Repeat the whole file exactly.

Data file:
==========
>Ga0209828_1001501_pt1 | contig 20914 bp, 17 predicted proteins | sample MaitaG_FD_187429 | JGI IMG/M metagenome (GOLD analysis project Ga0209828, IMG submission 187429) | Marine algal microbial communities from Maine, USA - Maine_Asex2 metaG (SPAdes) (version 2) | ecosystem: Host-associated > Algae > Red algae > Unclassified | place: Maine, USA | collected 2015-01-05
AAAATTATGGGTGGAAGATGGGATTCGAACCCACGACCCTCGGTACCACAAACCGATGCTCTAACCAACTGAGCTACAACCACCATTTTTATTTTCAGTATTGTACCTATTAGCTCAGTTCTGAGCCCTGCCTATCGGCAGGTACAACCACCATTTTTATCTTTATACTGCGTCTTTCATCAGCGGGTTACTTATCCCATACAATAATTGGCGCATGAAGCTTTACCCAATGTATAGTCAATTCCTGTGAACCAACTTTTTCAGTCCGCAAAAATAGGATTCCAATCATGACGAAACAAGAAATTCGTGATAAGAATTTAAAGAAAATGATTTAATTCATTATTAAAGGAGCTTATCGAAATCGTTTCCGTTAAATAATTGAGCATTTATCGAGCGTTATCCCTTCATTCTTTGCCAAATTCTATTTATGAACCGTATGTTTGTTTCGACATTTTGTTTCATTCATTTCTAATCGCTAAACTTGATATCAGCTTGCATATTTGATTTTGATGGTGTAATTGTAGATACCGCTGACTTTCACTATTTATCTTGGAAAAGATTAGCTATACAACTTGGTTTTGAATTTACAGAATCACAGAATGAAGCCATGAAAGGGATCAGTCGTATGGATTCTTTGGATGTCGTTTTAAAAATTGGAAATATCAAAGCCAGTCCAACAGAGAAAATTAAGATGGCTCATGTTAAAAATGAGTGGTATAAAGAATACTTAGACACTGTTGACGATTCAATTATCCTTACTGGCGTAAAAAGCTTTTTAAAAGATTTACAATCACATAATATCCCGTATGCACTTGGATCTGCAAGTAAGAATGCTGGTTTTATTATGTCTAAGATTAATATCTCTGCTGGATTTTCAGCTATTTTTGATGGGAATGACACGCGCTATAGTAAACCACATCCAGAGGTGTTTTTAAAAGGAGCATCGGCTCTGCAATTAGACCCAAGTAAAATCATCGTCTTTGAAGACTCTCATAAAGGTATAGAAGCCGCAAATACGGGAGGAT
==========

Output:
>Ga0209828_1001501_pt1 | contig 20914 bp, 17 predicted proteins | sample MaitaG_FD_187429 | JGI IMG/M metagenome (GOLD analysis project Ga0209828, IMG submission 187429) | Marine algal microbial communities from Maine, USA - Maine_Asex2 metaG (SPAdes) (version 2) | ecosystem: Host-associated > Algae > Red algae > Unclassified | place: Maine, USA | collected 2015-01-05
AAAATTATGGGTGGAAGATGGGATTCGAACCCACGACCCTCGGTACCACAAACCGATGCTCTAACCAACTGAGCTACAACCACCATTTTTATTTTCAGTATTGTACCTATTAGCTCAGTTCTGAGCCCTGCCTATCGGCAGGTACAACCACCATTTTTATCTTTATACTGCGTCTTTCATCAGCGGGTTACTTATCCCATACAATAATTGGCGCATGAAGCTTTACCCAATGTATAGTCAATTCCTGTGAACCAACTTTTTCAGTCCGCAAAAATAGGATTCCAATCATGACGAAACAAGAAATTCGTGATAAGAATTTAAAGAAAATGATTTAATTCATTATTAAAGGAGCTTATCGAAATCGTTTCCGTTAAATAATTGAGCATTTATCGAGCGTTATCCCTTCATTCTTTGCCAAATTCTATTTATGAACCGTATGTTTGTTTCGACATTTTGTTTCATTCATTTCTAATCGCTAAACTTGATATCAGCTTGCATATTTGATTTTGATGGTGTAATTGTAGATACCGCTGACTTTCACTATTTATCTTGGAAAAGATTAGCTATACAACTTGGTTTTGAATTTACAGAATCACAGAATGAAGCCATGAAAGGGATCAGTCGTATGGATTCTTTGGATGTCGTTTTAAAAATTGGAAATATCAAAGCCAGTCCAACAGAGAAAATTAAGATGGCTCATGTTAAAAATGAGTGGTATAAAGAATACTTAGACACTGTTGACGATTCAATTATCCTTACTGGCGTAAAAAGCTTTTTAAAAGATTTACAATCACATAATATCCCGTATGCACTTGGATCTGCAAGTAAGAATGCTGGTTTTATTATGTCTAAGATTAATATCTCTGCTGGATTTTCAGCTATTTTTGATGGGAATGACACGCGCTATAGTAAACCACATCCAGAGGTGTTTTTAAAAGGAGCATCGGCTCTGCAATTAGACCCAAGTAAAATCATCGTCTTTGAAGACTCTCATAAAGGTATAGAAGCCGCAAATACGGGAGGAT